She pauses, peeking at him through her straggly locks. “If you love him that much, how did you lose him, huh? Huh?” she demands, suspicious.
Jack runs his hand over his face. His shoulders slump and he lets his hand with the photograph drop. “I-we had a fight and I got angry and I left. And while I was gone, while I wasn’t looking, a very bad man broke into his house and took him. He took Mac, Miss Annie.” He looks at her pleadingly.
And there must be something about him, maybe all those pent-up emotions and fears and worries found their way into his face, because her expression softens, just a little, and she reaches out her twisted hand for the photograph. Jack gives it to her.
She studies it contemplatively for a long while, the happiness in their faces, the way Jack’s hugging Mac close with one arm thrown around his shoulders. Then she asks, “What was your name again?”
“Jack, Miss Annie. Jack Dalton.”
There’s a pause, then Annie looks up at him and smiles. “He keeps talking in his sleep, that boy, he keeps saying Jack will come for him…”
And Jack heart jumps.
Annie takes him home. Home being an old, abandoned warehouse, home to many of the homeless people around. They live there in their private little nests, surrounded by all their worldly possession. And in one of these nests, Annie’s, Jack finds him. Mac.
She came across him in the sewers, Annie did. He was filthy and wet and totally out of it, with a bad, bleeding wound on his head. She thought he probably tried climbing out through one of the manholes but a car must’ve clipped him and he fell back down again. Nobody came looking for him, Annie waited with him, so she took him home.
That’s what Annie told him on their way here. That she took Mac in and she watched over him but even when he came to, he didn’t make much sense. He remembered little, his memories were all jumbled up, and his head hurt badly. Annie didn’t know what to do, so she took care of him. Because that’s what they do down here, they take care of each other. And in his moments of clarity, he fixed her cart and One-Eyed Bobby’s cane and Ruby Rue’s doll in return.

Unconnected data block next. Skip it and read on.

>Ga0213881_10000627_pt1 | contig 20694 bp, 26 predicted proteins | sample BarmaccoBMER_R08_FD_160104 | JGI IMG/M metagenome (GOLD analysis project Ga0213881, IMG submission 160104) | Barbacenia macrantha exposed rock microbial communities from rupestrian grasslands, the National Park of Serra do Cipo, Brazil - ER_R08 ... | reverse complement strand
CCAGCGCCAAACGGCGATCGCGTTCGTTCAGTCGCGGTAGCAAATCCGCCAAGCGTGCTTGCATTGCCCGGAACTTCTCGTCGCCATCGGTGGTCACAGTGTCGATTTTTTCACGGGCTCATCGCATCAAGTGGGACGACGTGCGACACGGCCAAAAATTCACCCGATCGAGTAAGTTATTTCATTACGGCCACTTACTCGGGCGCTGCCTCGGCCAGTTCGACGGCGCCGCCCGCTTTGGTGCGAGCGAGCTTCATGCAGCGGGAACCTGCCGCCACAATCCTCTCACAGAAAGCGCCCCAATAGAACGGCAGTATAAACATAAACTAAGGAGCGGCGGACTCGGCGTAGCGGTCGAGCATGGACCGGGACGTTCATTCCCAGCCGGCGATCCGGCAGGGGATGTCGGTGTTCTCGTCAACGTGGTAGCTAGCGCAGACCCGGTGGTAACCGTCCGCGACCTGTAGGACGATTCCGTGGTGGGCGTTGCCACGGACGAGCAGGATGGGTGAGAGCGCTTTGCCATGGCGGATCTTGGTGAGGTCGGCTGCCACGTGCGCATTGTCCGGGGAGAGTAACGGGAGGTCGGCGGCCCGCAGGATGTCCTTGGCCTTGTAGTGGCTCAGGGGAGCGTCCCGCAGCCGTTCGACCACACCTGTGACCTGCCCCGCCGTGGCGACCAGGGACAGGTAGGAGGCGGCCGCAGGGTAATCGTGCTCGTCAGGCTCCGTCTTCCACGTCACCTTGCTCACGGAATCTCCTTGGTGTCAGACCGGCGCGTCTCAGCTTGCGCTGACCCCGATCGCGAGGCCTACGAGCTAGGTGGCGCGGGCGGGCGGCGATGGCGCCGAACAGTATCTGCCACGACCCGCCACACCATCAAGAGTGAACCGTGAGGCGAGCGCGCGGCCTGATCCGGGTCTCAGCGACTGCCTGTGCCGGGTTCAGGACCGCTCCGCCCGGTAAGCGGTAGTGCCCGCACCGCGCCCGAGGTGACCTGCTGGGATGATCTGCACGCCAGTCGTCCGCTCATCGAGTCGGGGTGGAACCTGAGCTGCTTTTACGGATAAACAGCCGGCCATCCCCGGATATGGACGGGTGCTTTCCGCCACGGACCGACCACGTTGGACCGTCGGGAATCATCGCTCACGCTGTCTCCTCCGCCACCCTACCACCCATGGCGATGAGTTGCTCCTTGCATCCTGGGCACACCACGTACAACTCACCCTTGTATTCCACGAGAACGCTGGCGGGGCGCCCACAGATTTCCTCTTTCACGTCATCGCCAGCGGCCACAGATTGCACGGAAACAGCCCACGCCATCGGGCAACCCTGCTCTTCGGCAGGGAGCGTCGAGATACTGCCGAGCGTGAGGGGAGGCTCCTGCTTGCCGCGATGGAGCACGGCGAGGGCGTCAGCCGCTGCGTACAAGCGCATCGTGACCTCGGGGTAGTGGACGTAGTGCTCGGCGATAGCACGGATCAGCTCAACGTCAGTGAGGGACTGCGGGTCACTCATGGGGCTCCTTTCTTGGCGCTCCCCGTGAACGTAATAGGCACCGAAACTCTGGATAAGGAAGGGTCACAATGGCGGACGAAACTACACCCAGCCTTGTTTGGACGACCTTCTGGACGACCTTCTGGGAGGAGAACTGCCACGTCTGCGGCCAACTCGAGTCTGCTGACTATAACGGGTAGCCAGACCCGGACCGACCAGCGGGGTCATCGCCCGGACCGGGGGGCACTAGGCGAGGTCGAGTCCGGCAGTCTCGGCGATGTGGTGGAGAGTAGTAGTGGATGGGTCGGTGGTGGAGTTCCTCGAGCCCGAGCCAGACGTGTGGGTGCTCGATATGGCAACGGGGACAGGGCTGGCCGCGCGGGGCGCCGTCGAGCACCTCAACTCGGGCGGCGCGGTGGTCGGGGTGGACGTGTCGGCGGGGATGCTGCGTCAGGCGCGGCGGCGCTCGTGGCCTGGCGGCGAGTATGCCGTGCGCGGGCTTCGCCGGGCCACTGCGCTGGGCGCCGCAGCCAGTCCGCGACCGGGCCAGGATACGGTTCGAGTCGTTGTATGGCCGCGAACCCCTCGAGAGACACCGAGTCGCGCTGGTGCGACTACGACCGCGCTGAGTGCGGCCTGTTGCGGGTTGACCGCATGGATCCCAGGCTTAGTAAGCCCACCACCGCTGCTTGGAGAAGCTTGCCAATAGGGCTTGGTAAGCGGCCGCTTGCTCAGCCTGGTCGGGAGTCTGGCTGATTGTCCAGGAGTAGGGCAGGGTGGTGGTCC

“He’s a good boy…” Annie whispers.
“Yeah, he is, Miss Annie,” Jack agrees, all choked up, as he crouches down by the nest of blankets and pushes them aside to reveal…
Mac. Filthy and with a straggly stubble - the kid will never grow a proper beard, Jack knows - thin and pale and with an ugly, barely healed wound, running from his temple into his blood-matted hair above his right ear. He’s curled up on his side, deep asleep, the dark purple smudges below his eyes making him look exhausted.
Blinking hard to push back tears, Jack reaches out with a shaking hand and runs his fingers gently over Mac’s head, stroking his hair. He found him. Jack really found him.
Mac’s eyelashes flutter and he opens his eyes, looking up at Jack - and Jack holds his breath. For a very long time, the kid’s gaze remains unfocused, but then it clears and a slow smile spreads across his face. “Jack,” he croaks out, leaning into his touch. “I knew you would come.”
And this time, Jack can’t fight back his tears. “Always,” he whispers.
They never figure out what happened to him, they never hear of him again.
They find Mac completely by accident, nine months after he was kidnapped. It’s Riley’s face recognition software that she set up to run 24-7, looking for either Murdoc or Mac, checking every feed on the internet. And it finds Mac walking down the street in Portland, just like that. In Portland!